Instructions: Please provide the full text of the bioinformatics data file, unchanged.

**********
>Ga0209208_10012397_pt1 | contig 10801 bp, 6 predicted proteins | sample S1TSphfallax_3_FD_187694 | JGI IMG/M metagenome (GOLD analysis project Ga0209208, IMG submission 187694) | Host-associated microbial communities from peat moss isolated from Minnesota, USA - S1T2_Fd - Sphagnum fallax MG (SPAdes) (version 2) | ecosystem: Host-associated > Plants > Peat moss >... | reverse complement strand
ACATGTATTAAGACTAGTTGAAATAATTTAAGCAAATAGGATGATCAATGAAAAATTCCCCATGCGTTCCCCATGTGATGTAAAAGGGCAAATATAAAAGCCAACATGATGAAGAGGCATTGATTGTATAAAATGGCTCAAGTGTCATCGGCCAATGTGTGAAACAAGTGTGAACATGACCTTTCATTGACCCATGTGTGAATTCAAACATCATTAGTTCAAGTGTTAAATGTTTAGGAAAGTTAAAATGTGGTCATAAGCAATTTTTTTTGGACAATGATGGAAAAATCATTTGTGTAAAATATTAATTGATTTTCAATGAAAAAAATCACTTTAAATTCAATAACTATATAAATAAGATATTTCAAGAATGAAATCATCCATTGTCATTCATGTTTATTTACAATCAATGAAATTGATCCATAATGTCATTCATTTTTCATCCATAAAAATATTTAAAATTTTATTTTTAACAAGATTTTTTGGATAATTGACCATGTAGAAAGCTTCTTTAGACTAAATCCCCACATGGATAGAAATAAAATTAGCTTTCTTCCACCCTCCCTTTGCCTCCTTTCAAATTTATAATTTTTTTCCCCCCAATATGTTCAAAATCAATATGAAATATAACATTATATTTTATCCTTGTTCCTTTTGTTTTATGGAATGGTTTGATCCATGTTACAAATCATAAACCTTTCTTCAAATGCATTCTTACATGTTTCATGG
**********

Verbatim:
>Ga0209208_10012397_pt1 | contig 10801 bp, 6 predicted proteins | sample S1TSphfallax_3_FD_187694 | JGI IMG/M metagenome (GOLD analysis project Ga0209208, IMG submission 187694) | Host-associated microbial communities from peat moss isolated from Minnesota, USA - S1T2_Fd - Sphagnum fallax MG (SPAdes) (version 2) | ecosystem: Host-associated > Plants > Peat moss >... | reverse complement strand
ACATGTATTAAGACTAGTTGAAATAATTTAAGCAAATAGGATGATCAATGAAAAATTCCCCATGCGTTCCCCATGTGATGTAAAAGGGCAAATATAAAAGCCAACATGATGAAGAGGCATTGATTGTATAAAATGGCTCAAGTGTCATCGGCCAATGTGTGAAACAAGTGTGAACATGACCTTTCATTGACCCATGTGTGAATTCAAACATCATTAGTTCAAGTGTTAAATGTTTAGGAAAGTTAAAATGTGGTCATAAGCAATTTTTTTTGGACAATGATGGAAAAATCATTTGTGTAAAATATTAATTGATTTTCAATGAAAAAAATCACTTTAAATTCAATAACTATATAAATAAGATATTTCAAGAATGAAATCATCCATTGTCATTCATGTTTATTTACAATCAATGAAATTGATCCATAATGTCATTCATTTTTCATCCATAAAAATATTTAAAATTTTATTTTTAACAAGATTTTTTGGATAATTGACCATGTAGAAAGCTTCTTTAGACTAAATCCCCACATGGATAGAAATAAAATTAGCTTTCTTCCACCCTCCCTTTGCCTCCTTTCAAATTTATAATTTTTTTCCCCCCAATATGTTCAAAATCAATATGAAATATAACATTATATTTTATCCTTGTTCCTTTTGTTTTATGGAATGGTTTGATCCATGTTACAAATCATAAACCTTTCTTCAAATGCATTCTTACATGTTTCATGG